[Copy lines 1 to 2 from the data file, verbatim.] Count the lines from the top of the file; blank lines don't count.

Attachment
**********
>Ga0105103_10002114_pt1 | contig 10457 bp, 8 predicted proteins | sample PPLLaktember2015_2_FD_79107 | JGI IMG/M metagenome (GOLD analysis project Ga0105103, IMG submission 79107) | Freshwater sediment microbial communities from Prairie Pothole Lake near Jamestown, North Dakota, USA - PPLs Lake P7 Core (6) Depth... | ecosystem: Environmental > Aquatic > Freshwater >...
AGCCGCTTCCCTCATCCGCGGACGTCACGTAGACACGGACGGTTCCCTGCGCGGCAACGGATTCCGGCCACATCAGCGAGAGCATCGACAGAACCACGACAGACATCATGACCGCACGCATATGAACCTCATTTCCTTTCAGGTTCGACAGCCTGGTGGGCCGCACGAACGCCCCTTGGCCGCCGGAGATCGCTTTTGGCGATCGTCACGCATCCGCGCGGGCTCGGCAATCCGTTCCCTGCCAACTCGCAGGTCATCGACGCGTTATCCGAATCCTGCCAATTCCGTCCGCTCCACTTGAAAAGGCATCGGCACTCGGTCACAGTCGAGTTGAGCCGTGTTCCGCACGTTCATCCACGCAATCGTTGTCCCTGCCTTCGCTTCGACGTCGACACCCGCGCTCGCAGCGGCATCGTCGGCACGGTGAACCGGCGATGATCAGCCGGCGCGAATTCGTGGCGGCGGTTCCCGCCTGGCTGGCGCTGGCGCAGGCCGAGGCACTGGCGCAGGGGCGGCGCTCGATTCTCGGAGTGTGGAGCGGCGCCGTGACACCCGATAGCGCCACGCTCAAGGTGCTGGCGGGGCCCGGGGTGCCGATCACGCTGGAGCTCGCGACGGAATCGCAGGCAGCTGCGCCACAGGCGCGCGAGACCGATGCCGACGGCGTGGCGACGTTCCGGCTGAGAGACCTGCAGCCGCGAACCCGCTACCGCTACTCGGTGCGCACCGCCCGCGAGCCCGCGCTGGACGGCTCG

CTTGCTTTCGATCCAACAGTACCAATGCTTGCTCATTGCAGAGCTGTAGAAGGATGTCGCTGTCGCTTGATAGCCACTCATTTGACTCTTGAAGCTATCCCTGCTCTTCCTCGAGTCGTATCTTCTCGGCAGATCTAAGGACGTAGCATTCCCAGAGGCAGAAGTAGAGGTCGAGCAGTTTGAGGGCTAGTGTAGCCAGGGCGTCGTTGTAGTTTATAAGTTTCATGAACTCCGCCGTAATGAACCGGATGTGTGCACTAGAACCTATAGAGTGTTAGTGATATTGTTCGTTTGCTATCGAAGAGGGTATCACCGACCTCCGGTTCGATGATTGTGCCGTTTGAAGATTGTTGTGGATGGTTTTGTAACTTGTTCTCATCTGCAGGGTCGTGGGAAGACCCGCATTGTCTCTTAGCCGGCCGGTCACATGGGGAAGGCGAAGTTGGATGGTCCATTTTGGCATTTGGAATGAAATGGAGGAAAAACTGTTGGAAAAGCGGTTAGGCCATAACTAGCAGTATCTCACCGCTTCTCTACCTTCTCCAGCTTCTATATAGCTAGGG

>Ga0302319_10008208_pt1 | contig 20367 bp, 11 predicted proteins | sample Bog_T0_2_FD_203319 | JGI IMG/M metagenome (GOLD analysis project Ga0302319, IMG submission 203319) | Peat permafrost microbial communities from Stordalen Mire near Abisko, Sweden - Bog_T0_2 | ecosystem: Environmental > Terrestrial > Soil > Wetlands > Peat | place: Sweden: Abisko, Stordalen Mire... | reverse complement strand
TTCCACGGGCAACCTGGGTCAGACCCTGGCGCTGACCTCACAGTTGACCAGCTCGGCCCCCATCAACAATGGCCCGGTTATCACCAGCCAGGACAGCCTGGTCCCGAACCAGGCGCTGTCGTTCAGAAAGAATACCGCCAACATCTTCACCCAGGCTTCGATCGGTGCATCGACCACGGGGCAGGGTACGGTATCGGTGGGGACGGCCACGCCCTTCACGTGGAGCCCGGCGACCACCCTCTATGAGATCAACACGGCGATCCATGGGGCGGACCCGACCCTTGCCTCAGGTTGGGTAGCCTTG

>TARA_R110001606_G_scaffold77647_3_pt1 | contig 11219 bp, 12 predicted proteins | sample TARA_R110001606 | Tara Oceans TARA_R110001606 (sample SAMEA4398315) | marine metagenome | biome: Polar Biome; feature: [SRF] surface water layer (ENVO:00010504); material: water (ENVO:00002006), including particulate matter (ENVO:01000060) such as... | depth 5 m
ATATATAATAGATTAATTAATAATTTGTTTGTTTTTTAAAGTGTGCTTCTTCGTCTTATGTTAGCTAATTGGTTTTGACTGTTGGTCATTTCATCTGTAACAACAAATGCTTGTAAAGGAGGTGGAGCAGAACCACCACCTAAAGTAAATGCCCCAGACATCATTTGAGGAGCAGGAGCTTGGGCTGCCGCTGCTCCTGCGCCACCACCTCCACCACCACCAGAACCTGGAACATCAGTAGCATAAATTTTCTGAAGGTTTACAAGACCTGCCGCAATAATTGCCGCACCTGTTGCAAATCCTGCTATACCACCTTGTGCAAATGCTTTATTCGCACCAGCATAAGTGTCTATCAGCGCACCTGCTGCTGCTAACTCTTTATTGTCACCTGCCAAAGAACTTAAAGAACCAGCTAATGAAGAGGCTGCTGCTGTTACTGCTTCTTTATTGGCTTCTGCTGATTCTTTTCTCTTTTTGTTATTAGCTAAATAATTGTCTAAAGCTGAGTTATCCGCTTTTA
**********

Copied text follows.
>Ga0105103_10002114_pt1 | contig 10457 bp, 8 predicted proteins | sample PPLLaktember2015_2_FD_79107 | JGI IMG/M metagenome (GOLD analysis project Ga0105103, IMG submission 79107) | Freshwater sediment microbial communities from Prairie Pothole Lake near Jamestown, North Dakota, USA - PPLs Lake P7 Core (6) Depth... | ecosystem: Environmental > Aquatic > Freshwater >...
AGCCGCTTCCCTCATCCGCGGACGTCACGTAGACACGGACGGTTCCCTGCGCGGCAACGGATTCCGGCCACATCAGCGAGAGCATCGACAGAACCACGACAGACATCATGACCGCACGCATATGAACCTCATTTCCTTTCAGGTTCGACAGCCTGGTGGGCCGCACGAACGCCCCTTGGCCGCCGGAGATCGCTTTTGGCGATCGTCACGCATCCGCGCGGGCTCGGCAATCCGTTCCCTGCCAACTCGCAGGTCATCGACGCGTTATCCGAATCCTGCCAATTCCGTCCGCTCCACTTGAAAAGGCATCGGCACTCGGTCACAGTCGAGTTGAGCCGTGTTCCGCACGTTCATCCACGCAATCGTTGTCCCTGCCTTCGCTTCGACGTCGACACCCGCGCTCGCAGCGGCATCGTCGGCACGGTGAACCGGCGATGATCAGCCGGCGCGAATTCGTGGCGGCGGTTCCCGCCTGGCTGGCGCTGGCGCAGGCCGAGGCACTGGCGCAGGGGCGGCGCTCGATTCTCGGAGTGTGGAGCGGCGCCGTGACACCCGATAGCGCCACGCTCAAGGTGCTGGCGGGGCCCGGGGTGCCGATCACGCTGGAGCTCGCGACGGAATCGCAGGCAGCTGCGCCACAGGCGCGCGAGACCGATGCCGACGGCGTGGCGACGTTCCGGCTGAGAGACCTGCAGCCGCGAACCCGCTACCGCTACTCGGTGCGCACCGCCCGCGAGCCCGCGCTGGACGGCTCG